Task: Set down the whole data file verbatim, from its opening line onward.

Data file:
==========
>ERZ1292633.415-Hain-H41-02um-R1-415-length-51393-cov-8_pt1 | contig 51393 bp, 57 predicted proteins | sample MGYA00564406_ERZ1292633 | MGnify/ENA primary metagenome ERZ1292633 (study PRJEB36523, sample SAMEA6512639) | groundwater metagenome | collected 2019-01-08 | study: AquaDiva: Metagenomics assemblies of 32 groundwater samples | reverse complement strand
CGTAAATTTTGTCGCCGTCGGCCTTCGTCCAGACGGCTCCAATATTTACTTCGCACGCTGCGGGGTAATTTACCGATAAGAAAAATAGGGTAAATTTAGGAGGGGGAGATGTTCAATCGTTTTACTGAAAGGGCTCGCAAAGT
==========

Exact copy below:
>ERZ1292633.415-Hain-H41-02um-R1-415-length-51393-cov-8_pt1 | contig 51393 bp, 57 predicted proteins | sample MGYA00564406_ERZ1292633 | MGnify/ENA primary metagenome ERZ1292633 (study PRJEB36523, sample SAMEA6512639) | groundwater metagenome | collected 2019-01-08 | study: AquaDiva: Metagenomics assemblies of 32 groundwater samples | reverse complement strand
CGTAAATTTTGTCGCCGTCGGCCTTCGTCCAGACGGCTCCAATATTTACTTCGCACGCTGCGGGGTAATTTACCGATAAGAAAAATAGGGTAAATTTAGGAGGGGGAGATGTTCAATCGTTTTACTGAAAGGGCTCGCAAAGT